Back to Basics with Top 10 Common Search Questions – Part II of II

6.     Are cover letters outdated?

More and more we are seeing the replacement of cover letters with emails. That’s good news for those of us who dread writing the tedious CL. That said, remember, the cover letter is the best tool for directly connecting the job to your experience. Unless expressly instructed not to, we recommend you write a brief but fact-packed letter. Many people choose not to write them, so you are already putting yourself in a select category. If for any reason the letter seems inappropriate or unwise, then use the email to make your pitch.

7.     Should I be concerned if all of my letters are going to whom it may concern?

Likely, yes. Make your online and personal network work for you. The hiring manager is likely one level above the job you are seeking, so ask your connections and search your search engines to find who that would be. “Dear Hiring Manager” is a good 2nd choice if no name can be found.

8.     Should I send a thank you note snail mail or email?

Depends on time. If you believe decisions are imminent, default to email. If, however, people are on vacation and nothing will happen for at least a week, go ahead and hand-write a small thank you card. We don’t all have beautiful handwriting, but unless that is a requirement for the job, it shows confidence and sincerity.

9.     How long until I follow up?

Any unsolicited follow-up with an employer should probably have about a week in between, and always with a purpose. You don’t want to simply keep asking if they have any news. Give them something more to know about you, or consider on your behalf. Maybe you read the article they suggested, or you finished your certification. Maintain their interest in you by expressing your unwavering interest in them, but don’t go overboard. Ask yourself how often you would like to be pinged by someone wanting to work for you.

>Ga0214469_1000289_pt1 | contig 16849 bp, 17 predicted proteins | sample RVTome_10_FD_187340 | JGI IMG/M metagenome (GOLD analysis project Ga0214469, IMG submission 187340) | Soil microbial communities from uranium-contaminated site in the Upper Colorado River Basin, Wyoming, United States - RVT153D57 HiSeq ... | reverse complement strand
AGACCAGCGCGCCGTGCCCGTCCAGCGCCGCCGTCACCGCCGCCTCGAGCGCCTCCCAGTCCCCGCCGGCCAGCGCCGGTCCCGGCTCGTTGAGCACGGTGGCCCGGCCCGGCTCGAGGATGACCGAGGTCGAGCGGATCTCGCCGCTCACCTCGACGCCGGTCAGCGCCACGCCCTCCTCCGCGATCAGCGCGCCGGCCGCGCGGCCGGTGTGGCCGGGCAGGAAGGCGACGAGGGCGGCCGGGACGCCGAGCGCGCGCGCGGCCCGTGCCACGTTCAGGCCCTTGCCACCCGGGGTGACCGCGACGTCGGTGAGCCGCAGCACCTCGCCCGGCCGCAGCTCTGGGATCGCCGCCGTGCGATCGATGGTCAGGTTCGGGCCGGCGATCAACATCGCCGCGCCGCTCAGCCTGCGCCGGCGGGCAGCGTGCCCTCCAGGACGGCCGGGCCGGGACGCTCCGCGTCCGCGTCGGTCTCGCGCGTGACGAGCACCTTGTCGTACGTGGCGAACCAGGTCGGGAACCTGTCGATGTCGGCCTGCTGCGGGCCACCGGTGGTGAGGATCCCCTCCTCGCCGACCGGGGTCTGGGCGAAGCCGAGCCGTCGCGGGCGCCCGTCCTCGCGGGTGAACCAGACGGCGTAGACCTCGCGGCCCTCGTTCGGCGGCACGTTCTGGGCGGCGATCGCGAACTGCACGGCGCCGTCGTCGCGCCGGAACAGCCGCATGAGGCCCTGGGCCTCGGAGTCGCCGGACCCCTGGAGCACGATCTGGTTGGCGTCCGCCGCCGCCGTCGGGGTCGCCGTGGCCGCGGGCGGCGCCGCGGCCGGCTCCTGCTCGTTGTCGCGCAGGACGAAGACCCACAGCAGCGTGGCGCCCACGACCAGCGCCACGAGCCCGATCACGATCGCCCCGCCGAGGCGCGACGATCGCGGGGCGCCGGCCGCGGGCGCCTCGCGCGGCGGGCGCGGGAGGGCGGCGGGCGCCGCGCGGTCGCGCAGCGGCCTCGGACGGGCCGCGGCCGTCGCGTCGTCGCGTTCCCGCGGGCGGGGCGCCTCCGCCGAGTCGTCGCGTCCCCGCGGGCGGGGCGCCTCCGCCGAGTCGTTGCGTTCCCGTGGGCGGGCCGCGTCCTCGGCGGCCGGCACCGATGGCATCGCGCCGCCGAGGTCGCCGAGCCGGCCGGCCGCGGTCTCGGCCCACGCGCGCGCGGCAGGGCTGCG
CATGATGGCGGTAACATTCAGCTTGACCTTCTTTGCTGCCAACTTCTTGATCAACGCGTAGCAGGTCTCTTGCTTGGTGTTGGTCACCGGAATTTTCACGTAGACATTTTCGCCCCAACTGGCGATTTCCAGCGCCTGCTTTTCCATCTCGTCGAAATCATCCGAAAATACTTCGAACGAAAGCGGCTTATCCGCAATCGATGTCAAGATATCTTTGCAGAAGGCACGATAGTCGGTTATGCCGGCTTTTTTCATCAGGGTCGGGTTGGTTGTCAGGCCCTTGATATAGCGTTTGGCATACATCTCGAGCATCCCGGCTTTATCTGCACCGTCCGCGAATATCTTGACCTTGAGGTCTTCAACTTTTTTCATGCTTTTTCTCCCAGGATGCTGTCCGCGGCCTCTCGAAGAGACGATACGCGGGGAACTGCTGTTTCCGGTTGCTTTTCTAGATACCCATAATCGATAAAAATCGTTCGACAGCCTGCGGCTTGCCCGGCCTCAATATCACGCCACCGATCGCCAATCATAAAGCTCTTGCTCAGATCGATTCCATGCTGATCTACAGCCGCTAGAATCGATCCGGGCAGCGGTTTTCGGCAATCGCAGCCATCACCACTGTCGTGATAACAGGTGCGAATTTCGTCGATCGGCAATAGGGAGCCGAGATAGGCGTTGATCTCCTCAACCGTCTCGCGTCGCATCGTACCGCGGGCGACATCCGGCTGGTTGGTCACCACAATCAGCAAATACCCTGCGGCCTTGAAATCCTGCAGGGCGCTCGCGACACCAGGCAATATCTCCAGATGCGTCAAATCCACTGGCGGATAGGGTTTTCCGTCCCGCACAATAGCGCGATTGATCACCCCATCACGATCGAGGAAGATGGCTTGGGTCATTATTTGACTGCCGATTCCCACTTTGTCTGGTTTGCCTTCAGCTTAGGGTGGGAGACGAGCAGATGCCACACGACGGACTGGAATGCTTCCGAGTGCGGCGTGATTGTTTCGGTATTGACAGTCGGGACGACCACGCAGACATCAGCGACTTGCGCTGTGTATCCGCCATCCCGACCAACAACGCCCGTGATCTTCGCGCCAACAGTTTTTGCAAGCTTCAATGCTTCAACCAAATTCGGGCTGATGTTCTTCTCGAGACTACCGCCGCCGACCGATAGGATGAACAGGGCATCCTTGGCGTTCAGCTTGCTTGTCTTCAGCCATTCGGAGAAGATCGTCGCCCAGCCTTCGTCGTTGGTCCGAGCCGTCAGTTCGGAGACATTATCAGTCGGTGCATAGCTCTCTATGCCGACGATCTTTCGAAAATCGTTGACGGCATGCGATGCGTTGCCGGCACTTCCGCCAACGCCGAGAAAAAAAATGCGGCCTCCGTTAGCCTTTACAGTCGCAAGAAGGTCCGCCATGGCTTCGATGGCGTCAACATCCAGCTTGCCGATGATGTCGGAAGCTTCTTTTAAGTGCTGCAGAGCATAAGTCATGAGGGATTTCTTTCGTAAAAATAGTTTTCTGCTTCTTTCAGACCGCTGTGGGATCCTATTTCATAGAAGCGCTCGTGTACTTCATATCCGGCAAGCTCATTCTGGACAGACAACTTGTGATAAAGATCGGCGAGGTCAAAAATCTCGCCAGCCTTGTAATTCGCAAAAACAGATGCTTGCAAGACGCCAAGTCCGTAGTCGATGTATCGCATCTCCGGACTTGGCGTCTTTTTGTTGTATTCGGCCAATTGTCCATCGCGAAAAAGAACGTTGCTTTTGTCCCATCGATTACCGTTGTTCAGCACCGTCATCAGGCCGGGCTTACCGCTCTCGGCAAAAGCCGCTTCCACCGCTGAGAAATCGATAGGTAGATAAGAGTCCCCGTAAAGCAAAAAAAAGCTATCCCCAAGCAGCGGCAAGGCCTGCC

10.  Besides from having great documents, how do I get noticed?

You will set yourself apart from the crowd by leading or following-up with phone calls or emails to the hiring manager. Introduce yourself. Let him or her know you have just applied or are just going to apply, and you wanted to know if there is anything more you should know before pursuing the role. Remember, hiring managers don’t always agree with how the job has been presented and might have a different need than what is implied. Be brief, polite, and never waste their time. You are simply announcing your application and encouraging them to take a look at your stuff when it comes through.

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